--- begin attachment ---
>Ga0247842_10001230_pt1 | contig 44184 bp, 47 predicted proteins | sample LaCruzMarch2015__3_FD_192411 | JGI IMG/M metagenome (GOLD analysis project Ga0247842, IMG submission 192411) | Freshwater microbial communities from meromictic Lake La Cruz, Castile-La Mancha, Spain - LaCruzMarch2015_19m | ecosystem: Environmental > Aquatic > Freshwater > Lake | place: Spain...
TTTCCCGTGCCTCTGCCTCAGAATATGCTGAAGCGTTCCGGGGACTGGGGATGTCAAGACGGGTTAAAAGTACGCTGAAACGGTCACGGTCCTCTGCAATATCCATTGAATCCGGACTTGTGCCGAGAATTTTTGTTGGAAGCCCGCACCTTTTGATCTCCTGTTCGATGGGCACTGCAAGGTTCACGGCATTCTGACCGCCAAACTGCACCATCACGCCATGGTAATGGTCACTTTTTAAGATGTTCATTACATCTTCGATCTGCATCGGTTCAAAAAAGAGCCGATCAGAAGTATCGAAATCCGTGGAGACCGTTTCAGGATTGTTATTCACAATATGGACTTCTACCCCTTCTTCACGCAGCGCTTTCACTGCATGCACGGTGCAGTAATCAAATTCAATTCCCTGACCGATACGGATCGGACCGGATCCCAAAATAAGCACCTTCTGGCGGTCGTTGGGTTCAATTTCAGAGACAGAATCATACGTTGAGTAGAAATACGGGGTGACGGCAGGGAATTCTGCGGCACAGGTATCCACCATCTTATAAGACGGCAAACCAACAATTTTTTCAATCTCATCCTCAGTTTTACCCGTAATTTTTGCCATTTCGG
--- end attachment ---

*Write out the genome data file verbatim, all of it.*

>Ga0247842_10001230_pt1 | contig 44184 bp, 47 predicted proteins | sample LaCruzMarch2015__3_FD_192411 | JGI IMG/M metagenome (GOLD analysis project Ga0247842, IMG submission 192411) | Freshwater microbial communities from meromictic Lake La Cruz, Castile-La Mancha, Spain - LaCruzMarch2015_19m | ecosystem: Environmental > Aquatic > Freshwater > Lake | place: Spain...
TTTCCCGTGCCTCTGCCTCAGAATATGCTGAAGCGTTCCGGGGACTGGGGATGTCAAGACGGGTTAAAAGTACGCTGAAACGGTCACGGTCCTCTGCAATATCCATTGAATCCGGACTTGTGCCGAGAATTTTTGTTGGAAGCCCGCACCTTTTGATCTCCTGTTCGATGGGCACTGCAAGGTTCACGGCATTCTGACCGCCAAACTGCACCATCACGCCATGGTAATGGTCACTTTTTAAGATGTTCATTACATCTTCGATCTGCATCGGTTCAAAAAAGAGCCGATCAGAAGTATCGAAATCCGTGGAGACCGTTTCAGGATTGTTATTCACAATATGGACTTCTACCCCTTCTTCACGCAGCGCTTTCACTGCATGCACGGTGCAGTAATCAAATTCAATTCCCTGACCGATACGGATCGGACCGGATCCCAAAATAAGCACCTTCTGGCGGTCGTTGGGTTCAATTTCAGAGACAGAATCATACGTTGAGTAGAAATACGGGGTGACGGCAGGGAATTCTGCGGCACAGGTATCCACCATCTTATAAGACGGCAAACCAACAATTTTTTCAATCTCATCCTCAGTTTTACCCGTAATTTTTGCCATTTCGG